17May Rep. Lucido announces annual summer reading contest PHOTO NOTE: 2016 Contest Winner Amber Watta of Shelby Township, and Rep. Peter J. LucidoPHOTO NOTE: 2016 Contest Winner Amber Watta of Shelby Township, her family, and Rep. Peter J. Lucido Categories: Lucido News State Rep. Peter Lucido is kicking off his annual summer reading contest for local elementary school students. The winner will join Rep. Lucido at the Capitol to serve as an honorary state representative for the day.Rep. Lucido hopes the contest will encourage students to keep their minds active and improve reading skills during the summer months.“Taking some time over the summer to read is vital for our bright and talented students,” said Lucido of Shelby Township. “The contest is about more than preparing them for the coming school year; it is about instilling a habit which will benefit them for the rest of their academic career and beyond.”Students in grades one through five who are residents of the 36th house district are eligible to participate. The 36th house district encompasses the Townships of Shelby, Washington, Bruce and the Village of Romeo. Participants track their reading on special bookmarks which have been distributed to schools and local libraries. Students can drop off completed bookmarks in boxes provided at local libraries before September 1, 2017. There is no limit to the amount of bookmarks that can be submitted, as long as each bookmark is completed.Rep. Lucido will draw from the boxes to determine the winner, who will be invited to the Capitol with their family to act as state representative for a day.“This is one of my favorite parts of being your state legislator,” Lucido said. “During my first term we had great participation and I enjoyed spending the day with last year’s winner, Amber Watta of Shelby Township. Amber was sworn in as a junior representative, participated in a mock committee hearing, and we toured the Capitol with her family.”Contest bookmarks are available to download and print on www.RepPeterLucido.com and are available throughout the summer at the following participating libraries;Shelby Township Library, 51680 Van Dyke in Shelby Township,Graubner Library, 65821 Van Dyke in Washington,Kezar Branch Library, 107 Church St. in Romeo.For questions regarding the contest, please contact Rep. Lucido at (888) MICH-REP, or by email at PeterLucido@house.mi.gov.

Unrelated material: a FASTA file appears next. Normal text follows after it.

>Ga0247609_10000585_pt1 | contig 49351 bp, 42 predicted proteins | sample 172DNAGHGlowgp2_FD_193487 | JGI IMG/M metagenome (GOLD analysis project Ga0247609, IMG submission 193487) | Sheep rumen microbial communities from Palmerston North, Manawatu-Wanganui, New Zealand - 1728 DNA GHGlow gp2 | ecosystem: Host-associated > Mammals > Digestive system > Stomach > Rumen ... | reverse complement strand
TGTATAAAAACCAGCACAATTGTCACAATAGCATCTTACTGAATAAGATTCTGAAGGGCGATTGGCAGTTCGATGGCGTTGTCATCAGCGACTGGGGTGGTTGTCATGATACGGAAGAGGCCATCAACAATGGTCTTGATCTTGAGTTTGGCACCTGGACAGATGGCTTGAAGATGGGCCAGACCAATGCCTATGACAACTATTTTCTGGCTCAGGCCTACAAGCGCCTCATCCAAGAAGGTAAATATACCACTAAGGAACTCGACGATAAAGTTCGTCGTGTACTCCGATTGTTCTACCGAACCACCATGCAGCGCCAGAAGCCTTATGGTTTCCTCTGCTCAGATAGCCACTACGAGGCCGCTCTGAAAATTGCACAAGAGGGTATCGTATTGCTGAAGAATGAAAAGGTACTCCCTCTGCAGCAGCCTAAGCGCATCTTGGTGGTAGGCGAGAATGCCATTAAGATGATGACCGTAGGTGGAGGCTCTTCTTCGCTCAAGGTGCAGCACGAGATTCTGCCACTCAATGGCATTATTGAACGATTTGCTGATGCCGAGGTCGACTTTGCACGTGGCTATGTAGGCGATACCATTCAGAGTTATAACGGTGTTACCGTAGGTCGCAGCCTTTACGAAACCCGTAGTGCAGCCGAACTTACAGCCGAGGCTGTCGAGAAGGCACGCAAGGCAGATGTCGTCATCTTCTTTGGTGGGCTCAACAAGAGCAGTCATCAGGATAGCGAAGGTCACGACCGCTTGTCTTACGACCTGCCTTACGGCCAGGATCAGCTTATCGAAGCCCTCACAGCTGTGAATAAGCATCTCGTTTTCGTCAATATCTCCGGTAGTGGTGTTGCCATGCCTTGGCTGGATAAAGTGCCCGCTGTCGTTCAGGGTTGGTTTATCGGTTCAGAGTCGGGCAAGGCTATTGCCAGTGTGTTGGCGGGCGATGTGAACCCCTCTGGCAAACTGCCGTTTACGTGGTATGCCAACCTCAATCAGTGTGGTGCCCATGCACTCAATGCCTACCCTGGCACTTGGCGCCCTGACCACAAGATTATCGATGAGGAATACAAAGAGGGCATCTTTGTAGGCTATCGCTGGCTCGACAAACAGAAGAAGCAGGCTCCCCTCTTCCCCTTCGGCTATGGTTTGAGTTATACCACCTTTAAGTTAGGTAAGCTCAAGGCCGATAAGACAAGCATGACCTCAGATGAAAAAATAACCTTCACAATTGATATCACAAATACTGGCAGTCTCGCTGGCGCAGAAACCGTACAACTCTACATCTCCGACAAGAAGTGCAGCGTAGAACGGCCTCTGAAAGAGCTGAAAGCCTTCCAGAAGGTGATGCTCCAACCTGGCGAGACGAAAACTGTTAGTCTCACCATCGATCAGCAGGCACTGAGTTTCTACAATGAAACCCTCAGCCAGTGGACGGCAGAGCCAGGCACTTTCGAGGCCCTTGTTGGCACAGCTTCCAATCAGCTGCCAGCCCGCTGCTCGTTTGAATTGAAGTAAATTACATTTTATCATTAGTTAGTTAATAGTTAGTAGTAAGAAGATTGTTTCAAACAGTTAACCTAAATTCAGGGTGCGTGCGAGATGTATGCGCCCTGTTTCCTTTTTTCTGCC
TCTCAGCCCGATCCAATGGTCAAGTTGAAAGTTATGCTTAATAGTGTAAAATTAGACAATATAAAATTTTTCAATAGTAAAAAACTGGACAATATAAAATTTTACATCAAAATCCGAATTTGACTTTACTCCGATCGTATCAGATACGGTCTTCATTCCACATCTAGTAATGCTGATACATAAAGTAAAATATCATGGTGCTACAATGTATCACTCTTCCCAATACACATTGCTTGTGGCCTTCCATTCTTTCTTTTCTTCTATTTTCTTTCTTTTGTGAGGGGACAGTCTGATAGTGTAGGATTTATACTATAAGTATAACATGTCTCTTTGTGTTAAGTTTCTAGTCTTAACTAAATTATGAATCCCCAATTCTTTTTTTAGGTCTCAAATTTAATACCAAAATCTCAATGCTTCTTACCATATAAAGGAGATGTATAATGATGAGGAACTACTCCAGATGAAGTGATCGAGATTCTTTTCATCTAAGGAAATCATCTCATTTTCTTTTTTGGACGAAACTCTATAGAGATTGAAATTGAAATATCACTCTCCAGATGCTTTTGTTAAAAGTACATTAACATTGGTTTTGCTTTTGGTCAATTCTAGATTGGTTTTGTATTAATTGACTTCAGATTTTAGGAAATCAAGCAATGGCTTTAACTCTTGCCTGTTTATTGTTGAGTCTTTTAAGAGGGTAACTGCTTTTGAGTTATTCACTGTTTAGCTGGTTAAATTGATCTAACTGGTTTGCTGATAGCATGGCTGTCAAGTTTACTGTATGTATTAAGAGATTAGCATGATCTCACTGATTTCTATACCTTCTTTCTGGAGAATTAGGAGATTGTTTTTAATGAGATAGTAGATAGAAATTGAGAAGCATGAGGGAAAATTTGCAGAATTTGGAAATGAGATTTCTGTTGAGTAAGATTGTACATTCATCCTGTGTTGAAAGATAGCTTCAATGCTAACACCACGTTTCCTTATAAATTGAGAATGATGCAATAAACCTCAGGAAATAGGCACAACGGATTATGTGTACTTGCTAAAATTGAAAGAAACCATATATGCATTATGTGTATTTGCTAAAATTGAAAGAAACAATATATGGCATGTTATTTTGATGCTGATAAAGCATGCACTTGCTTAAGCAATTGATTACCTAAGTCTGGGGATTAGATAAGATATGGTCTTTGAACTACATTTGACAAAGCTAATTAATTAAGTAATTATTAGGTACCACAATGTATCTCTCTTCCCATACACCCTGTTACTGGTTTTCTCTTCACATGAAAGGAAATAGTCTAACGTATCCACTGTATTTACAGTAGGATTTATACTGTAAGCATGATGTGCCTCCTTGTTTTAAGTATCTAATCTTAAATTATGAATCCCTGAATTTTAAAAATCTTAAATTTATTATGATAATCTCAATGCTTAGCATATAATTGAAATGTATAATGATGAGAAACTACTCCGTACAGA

Categories: Lilly News,News 13Dec Rep. Lilly’s bill requiring fiscal notes on all bills clears House committee Legislator: Price tag should be known in advance The House Government Operations Committee today approved legislation introduced by state Rep. Jim Lilly requiring all bills scheduled for a hearing before legislative committees to have fiscal notes advising what financial impact each measure will have on the state.Lilly, of Park Township, introduced the bill after measure after measure came before him in committee with no indication on what implications the bills have on the state budget. He said the House and Senate fiscal agencies should analyze each bill before it begins the committee process so legislators know the monetary impact.“This is common-sense governing, and the people of Michigan expect the policy makers in Lansing to dot all the i’s and cross every t before they advance a bill,” Lilly said. “How can we make an informed decision on bills that have not been fully vetted?”Lilly said requiring the Legislature to review fiscal notes will make legislators more aware of any negative revenue impacts the bills might create, and how the state plans to pay for services affected by the legislation.“Michigan’s legislative process moves at a very fast pace, and currently the fiscal analyses of bills are often not finished by the time the bills are before a committee,” Lilly said. “We are expected to examine the merits of legislation without knowing the price that will have to be paid in association with the measure. That’s not acceptable.”In his committee testimony in June, Lilly pointed out the irony that the bill did not contain a fiscal note. One has since been prepared by the House Fiscal Agency.The bill now goes before the full House for consideration.#####The legislation is House Bill 4679